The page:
Maybe a little better than semicolons

If you really do mean hooking up sensor arrays to someone's head to see where neurotransmitters get fired in response to getting a missing semicolon error... we're still struggling to bridge cog. sci. and neuroscience, and we can't much more often than we can.

I believe that, a result that semicolons helps the brain process the combination of expressions faster, or doesn't help in processing, as shown by response time, would still be a significant result to PL design.

And yeah, I, personally, would like to understand a bit more about PL processing, even if I agree with you that they'll probably won't find a lot. (But no-one knows until someone tries.)

[Maybe you should read my "Need not be that complex" post on this forum. I think you can do a lot of timed observe/respond kind of experiments on simple examples, and it might be that you can actually measure brain activity on syntactic/semantic violations, or even very roughly measure the 'amount of work' a brain has to do to distinguish different violations in several settings. I don't know, I am not a neurolinguist.]

[Btw, the difference between natural language processing and PL processing I find only relevant for as much as results from NLs carry over to PLs. Although I admit I made a mistake in presenting say a bunch of combinators and rules as a language, I believe linguistic researchers would just see that as just an instance of math.]

[Btw, Neurolinguistics is a different part of neuro sciences. Most in that field are probably more interested in how Cherokee learn/use language than in wheelchairs.]

Check out Luca Cardelli's

Check out Luca Cardelli's current work :)

Performatives

I would like to see some studies on the intersection of CS/natural languages...

As far as I can tell, this is such an intersection of PL and Linguistics. Nobody talks much about this language, and I'm too inexperienced in PL design to know why.

You do realize that there is

You do realize that there is a thread going on at the moment about Elephant, right?

Yes

I must have forgotten :).

Are natural languages

Are natural languages sufficiently well specified to use for programming? I don't think so. If they were then I would think that current programming language specifications would likely be much thinner and easier to write/read than they are.

The programming languages I've encountered that try to pull from natural languages are counter-intuitive disasters, in my opinion.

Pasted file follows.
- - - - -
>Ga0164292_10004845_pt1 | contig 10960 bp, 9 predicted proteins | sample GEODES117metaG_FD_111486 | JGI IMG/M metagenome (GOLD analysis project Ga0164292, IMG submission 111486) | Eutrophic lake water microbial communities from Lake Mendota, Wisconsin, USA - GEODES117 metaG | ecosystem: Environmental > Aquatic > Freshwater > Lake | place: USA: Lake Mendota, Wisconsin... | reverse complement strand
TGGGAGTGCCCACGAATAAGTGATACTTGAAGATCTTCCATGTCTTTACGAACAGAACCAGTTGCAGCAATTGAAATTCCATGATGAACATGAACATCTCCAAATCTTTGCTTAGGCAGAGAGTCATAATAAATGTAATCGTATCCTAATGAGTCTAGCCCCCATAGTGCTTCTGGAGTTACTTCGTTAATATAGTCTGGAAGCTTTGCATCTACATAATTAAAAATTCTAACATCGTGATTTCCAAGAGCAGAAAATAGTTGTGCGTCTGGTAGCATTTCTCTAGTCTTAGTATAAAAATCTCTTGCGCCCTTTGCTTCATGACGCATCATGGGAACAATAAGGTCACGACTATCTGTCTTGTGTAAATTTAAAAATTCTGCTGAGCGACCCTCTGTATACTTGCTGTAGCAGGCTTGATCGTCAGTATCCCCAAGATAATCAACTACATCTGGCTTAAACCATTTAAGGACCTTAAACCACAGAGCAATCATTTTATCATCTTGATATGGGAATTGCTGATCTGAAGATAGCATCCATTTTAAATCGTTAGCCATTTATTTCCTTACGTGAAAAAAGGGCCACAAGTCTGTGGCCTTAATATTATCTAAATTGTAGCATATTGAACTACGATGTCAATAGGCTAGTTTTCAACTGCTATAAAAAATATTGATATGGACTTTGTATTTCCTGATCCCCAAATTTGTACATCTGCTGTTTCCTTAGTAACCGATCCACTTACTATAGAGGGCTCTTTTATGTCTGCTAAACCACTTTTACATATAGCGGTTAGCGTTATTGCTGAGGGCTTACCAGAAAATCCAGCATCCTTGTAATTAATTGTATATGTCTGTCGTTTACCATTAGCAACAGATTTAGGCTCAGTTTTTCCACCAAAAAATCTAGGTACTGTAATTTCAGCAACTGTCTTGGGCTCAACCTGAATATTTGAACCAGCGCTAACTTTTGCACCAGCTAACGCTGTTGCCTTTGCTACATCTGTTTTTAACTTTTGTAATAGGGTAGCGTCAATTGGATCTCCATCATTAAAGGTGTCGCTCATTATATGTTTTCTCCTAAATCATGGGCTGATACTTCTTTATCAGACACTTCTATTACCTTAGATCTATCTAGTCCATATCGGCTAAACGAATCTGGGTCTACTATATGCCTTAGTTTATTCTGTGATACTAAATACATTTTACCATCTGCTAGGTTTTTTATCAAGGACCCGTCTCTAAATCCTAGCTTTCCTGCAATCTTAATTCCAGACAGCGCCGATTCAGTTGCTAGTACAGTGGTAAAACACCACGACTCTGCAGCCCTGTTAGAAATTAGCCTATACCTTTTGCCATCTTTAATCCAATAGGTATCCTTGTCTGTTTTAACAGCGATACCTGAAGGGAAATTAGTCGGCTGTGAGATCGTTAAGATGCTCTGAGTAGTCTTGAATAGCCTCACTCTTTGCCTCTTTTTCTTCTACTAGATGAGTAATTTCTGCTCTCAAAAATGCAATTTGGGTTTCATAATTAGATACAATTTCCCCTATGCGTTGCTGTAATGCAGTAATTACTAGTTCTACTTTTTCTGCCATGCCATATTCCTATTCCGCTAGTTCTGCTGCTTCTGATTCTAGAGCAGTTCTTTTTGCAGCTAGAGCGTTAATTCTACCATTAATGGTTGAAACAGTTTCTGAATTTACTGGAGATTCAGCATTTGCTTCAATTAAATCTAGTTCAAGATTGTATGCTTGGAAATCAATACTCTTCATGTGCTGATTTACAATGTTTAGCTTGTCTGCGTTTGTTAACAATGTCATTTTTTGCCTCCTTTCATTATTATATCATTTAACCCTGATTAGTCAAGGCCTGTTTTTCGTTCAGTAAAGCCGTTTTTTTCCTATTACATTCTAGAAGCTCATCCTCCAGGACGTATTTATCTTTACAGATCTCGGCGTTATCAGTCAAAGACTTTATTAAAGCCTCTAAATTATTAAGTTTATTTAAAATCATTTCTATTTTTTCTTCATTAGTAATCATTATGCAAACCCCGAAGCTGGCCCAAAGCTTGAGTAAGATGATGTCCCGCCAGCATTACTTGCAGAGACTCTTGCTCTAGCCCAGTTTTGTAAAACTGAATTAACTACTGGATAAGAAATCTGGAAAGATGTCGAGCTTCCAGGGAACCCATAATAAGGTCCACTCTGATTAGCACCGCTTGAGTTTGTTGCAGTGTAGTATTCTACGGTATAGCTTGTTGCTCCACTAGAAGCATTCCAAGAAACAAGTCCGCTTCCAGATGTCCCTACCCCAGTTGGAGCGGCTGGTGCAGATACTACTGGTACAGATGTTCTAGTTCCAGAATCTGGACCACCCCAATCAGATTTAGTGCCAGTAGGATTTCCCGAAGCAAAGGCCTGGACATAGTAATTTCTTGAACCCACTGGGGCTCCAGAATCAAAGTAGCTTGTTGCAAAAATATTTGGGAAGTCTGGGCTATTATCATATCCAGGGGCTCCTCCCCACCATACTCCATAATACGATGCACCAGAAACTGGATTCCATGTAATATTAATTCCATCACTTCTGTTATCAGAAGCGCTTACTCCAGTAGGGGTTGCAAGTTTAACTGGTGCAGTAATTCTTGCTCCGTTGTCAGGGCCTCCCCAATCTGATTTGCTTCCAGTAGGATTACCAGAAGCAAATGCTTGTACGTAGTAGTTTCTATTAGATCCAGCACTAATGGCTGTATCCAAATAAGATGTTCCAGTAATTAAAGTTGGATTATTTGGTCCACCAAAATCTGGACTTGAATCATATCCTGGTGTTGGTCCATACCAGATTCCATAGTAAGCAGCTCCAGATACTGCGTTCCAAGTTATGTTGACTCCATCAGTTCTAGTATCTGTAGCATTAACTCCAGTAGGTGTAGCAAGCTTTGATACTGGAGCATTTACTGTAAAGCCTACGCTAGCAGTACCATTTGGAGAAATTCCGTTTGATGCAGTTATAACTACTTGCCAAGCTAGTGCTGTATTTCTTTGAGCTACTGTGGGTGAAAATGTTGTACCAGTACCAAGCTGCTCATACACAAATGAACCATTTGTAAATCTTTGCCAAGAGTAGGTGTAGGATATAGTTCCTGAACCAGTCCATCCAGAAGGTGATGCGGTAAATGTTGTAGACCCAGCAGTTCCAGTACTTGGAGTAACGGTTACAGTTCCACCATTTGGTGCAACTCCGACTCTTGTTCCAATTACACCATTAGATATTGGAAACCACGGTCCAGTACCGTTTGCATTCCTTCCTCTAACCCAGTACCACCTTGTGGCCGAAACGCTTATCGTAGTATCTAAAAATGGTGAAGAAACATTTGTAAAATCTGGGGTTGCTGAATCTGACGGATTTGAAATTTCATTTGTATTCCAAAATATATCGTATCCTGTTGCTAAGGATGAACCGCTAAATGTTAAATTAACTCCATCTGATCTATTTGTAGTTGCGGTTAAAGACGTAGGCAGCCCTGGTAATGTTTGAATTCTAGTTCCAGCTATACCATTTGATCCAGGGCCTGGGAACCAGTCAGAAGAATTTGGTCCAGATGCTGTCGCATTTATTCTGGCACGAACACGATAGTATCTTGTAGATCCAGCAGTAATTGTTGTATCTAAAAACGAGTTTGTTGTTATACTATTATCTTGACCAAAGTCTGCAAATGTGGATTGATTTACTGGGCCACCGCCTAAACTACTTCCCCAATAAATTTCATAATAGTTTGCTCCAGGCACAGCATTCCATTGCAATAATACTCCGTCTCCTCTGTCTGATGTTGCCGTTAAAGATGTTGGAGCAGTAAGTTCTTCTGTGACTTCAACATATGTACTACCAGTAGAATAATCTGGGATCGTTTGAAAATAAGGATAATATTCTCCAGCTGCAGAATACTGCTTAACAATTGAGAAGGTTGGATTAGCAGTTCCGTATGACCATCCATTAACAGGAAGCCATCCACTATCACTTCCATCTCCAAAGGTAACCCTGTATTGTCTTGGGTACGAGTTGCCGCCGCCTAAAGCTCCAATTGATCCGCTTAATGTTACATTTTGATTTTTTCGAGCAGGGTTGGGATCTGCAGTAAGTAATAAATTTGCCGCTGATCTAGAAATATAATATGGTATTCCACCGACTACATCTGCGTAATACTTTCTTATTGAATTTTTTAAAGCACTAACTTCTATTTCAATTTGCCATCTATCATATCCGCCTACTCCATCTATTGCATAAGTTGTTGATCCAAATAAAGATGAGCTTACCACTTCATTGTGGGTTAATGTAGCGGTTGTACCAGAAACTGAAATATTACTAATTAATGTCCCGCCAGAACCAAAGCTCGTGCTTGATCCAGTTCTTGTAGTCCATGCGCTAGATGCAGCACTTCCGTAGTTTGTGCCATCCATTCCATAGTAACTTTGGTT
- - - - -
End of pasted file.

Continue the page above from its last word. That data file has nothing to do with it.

John Hughes's claim is a bit shocking

What are the proofs that functionnal programming delivers an order of magnitude improvement?
Compared to what: C, C++, Java, Ruby?

Turner's quote

Turner's quote probably is from the mid-80s, so compared to the languages used at the time - which were pre-ANSI C, BASIC, Pascal, Cobol, etc. Now that mainstream languages keep absorbing features that were pioneered in the FP world (garbage collection, memory safety, closures, polymorphism, type inference, structural types, type classes, inductive and recursive programming, immutable and persistent data structures, continuations, futures, ...) the gap is shrinking, of course.

"Simon PJ: One very

"Simon PJ: One very understudied thing: Visualization tools for understanding behavior of parallel programs are sadly lacking. Good research topic."

I always wondered why there weren't more tools for this. I was surprised to find a program called "showthread" was included with Critical Mass Modula-3, which could be called from inside a program and actively show you threads (and their states, etc) of the running program. There's also other similar tools for visualizing the heap, and objects. Are there other languages that include tools like this? Modula-3 is the only one I've seen to include them.

Spoonhower et al.'s space profiling visualization tool

On the topic of Simon's comment, check out this paper from ICFP 2008 by Spoonhower, Blelloch, Harper, and Gibbons. They have developed a space profiler for parallel functional programs based on cost semantics, which allows one to visualize the impact of different scheduling policies on space usage.

Re: visualisation tools

Java has pretty good support with debuggers, (heap) profilers and "remote management" consoles (like JConsole and VisualVM).

Standard Textbook

I thought Morrisett's comments on the lack of standard textbook were interesting. What would be the leading contenders, then? Of the few introductory textbooks I've used, I have most enjoyed Scott's Pragmatics.

Indeed, I enjoyed (and

Indeed, I enjoyed (and continue to enjoy) Programming Language Pragmatics, 2nd edition. I also have "Advanced Programming Language Design" by Finkel, whom Scott was a student of (and is structured very similar to PLP)